外语教育网
您的位置:外语教育网 > 英语文化视窗 > 文学与艺术 > 小说 正文
  • 站内搜索:

THE WAY OF ALL FLESH(chapter7)

2006-07-13 14:59

  CHAPTER VII

  A FEW WORDS MAY SUFFICE for the greater number of the young people to whom I have been alluding in the foregoing chapter. Eliza and Maria, the two elder girls, were neither exactly pretty nor exactly plain, and were in all respects model young ladies, but Alethea was exceedingly pretty and of a lively, affectionate disposition, which was in sharp contrast with those of her brothers and sisters. There was a trace of her grandfather, not only in her face, but in her love of fun, of which her father had none, though not without a certain boisterous and rather coarse quasi-humour which passed for wit with many.

  John grew up to be a good-looking, gentlemanly fellow, with features a trifle too regular and finely chiselled. He dressed himself so nicely, had such good address, and stuck so steadily to his books that he became a favourite with his masters; he had however, an instinct for diplomacy, and was less popular with the boys. His father, in spite of the lectures he would at times read him, was in a way proud of him as he grew older; he saw in him, moreover, one who would probably develop into a good man of business, and in whose hands the prospects of his house would not be likely to decline. John knew how to humour his father, and was at a comparatively early age admitted to as much of his confidence as it was in his nature to bestow on anyone.

  His brother Theobald was no match for him, knew it, and accepted his fate. He was not so good-looking as his brother, nor was his address so good; as a child he had been violently passionate; now, however, he was reserved and shy, and, I should say, indolent in mind and body. He was less tidy than John, less well able to assert himself, and less skilful in humouring the caprices of his father. I do not think he could have loved anyone heartily, but there was no one in his family circle who did not repress, rather than invite his affection, with the exception of his sister Alethea, and she was too quick and lively for his somewhat morose temper. He was always the scapegoat, and I have sometimes thought he had two fathers to contend against-his father and his brother John, a third and fourth also might be added in his sisters Eliza and Maria. Perhaps if he had felt his bondage very acutely he would not have put up with it, but he was constitutionally timid, and the strong hand of his father knitted him into the closest outward harmony with his brother and sisters.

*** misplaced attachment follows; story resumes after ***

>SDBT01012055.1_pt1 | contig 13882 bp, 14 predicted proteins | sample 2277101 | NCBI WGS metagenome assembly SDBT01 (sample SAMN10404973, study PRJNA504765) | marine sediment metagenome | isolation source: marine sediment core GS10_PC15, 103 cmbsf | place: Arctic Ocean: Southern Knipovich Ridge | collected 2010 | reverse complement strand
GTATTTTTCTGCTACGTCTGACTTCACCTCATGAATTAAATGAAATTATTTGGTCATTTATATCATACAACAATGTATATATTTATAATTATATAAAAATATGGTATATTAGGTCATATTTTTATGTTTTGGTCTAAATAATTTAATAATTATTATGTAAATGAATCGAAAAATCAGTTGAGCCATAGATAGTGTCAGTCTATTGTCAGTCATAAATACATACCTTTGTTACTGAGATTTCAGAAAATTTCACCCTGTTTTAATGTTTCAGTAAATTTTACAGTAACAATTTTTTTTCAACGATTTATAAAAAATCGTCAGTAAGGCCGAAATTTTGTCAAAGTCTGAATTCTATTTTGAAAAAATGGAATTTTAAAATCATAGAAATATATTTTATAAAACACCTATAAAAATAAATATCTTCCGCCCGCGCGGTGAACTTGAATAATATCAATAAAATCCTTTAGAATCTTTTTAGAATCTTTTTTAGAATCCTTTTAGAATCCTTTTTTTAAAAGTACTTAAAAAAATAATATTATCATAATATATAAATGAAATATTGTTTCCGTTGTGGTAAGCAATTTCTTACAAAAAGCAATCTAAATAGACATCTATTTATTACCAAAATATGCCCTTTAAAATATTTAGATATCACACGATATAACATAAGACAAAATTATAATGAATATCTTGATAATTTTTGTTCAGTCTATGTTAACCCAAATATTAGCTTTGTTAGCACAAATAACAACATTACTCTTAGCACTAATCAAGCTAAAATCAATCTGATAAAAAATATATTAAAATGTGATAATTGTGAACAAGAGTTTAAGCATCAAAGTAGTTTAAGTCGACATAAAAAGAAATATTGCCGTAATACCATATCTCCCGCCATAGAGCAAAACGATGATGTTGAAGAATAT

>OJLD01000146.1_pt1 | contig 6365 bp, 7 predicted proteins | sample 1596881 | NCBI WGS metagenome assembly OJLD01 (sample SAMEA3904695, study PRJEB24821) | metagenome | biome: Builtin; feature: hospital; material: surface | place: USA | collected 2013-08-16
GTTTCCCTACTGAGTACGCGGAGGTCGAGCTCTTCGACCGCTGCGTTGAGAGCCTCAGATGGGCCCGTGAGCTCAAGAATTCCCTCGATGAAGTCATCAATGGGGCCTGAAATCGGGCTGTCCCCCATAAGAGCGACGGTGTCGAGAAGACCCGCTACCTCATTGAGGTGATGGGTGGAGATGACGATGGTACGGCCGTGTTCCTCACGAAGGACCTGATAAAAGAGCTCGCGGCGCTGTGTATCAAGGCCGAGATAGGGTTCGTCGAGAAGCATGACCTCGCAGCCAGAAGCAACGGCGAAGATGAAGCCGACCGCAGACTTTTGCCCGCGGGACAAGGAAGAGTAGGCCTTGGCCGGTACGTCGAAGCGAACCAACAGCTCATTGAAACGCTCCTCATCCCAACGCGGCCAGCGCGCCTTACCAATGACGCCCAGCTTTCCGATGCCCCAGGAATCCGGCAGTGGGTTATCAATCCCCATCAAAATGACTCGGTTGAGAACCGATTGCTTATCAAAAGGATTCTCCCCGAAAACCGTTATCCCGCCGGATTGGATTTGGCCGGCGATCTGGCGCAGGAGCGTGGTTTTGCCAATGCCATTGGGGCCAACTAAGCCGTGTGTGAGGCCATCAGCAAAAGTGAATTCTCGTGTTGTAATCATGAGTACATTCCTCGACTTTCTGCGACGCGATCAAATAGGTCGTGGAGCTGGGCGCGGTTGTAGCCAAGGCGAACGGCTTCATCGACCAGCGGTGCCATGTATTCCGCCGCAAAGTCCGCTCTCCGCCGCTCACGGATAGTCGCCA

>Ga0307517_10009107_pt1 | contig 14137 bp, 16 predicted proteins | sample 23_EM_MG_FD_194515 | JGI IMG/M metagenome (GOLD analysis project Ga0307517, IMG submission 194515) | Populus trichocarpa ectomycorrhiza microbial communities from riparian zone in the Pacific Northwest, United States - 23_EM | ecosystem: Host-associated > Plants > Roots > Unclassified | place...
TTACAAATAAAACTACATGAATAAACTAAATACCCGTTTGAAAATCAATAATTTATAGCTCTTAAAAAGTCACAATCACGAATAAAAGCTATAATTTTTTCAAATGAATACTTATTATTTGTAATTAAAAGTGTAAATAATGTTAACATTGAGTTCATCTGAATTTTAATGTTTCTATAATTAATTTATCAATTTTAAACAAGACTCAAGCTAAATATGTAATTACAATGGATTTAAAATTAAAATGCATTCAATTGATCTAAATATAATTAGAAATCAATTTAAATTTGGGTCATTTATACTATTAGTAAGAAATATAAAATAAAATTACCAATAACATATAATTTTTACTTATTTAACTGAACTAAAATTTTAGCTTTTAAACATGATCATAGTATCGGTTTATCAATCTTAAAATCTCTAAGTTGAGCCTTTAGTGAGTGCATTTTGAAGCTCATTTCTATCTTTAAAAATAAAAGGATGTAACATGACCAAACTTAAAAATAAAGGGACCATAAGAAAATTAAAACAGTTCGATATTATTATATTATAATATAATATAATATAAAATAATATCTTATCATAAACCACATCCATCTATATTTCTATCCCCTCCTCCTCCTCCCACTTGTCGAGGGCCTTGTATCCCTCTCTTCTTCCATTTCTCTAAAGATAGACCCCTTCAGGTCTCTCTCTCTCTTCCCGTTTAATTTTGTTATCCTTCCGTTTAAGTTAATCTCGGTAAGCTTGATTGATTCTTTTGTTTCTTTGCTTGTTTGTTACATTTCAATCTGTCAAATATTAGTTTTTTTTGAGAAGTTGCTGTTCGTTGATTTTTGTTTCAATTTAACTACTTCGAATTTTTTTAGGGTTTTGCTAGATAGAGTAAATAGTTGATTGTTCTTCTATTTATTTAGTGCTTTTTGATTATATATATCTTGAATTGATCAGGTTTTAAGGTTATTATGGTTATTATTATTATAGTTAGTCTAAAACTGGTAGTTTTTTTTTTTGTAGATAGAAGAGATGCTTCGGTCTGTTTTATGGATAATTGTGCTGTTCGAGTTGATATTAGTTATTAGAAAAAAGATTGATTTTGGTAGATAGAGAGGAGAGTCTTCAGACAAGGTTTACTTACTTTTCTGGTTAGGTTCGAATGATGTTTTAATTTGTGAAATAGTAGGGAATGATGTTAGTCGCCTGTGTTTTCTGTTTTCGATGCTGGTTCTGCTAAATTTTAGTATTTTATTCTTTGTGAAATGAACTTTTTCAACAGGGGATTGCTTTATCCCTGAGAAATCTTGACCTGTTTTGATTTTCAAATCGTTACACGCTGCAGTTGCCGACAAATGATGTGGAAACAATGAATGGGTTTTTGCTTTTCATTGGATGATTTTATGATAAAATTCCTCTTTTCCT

The boys were of use to their father in one respect. I mean that he played them off against each other. He kept them but poorly supplied with pocket money, and to Theobald would urge that the claims of his elder brother were naturally paramount, while he insisted to John upon the fact that he had a numerous family, and would affirm solemnly that his expenses were so heavy that at his death there would be very little to divide. He did not care whether they compared notes or no, provided they did not do so in his presence. Theobald did not complain ever behind his father's back. I knew him as intimately as anyone was likely to know him as a child, at school, and again at Cambridge, but he very rarely mentioned his father's name even while his father was alive, and never once in my hearing afterwards. At school he was not actively disliked as his brother was, but he was too dull and deficient in animal spirits to be popular.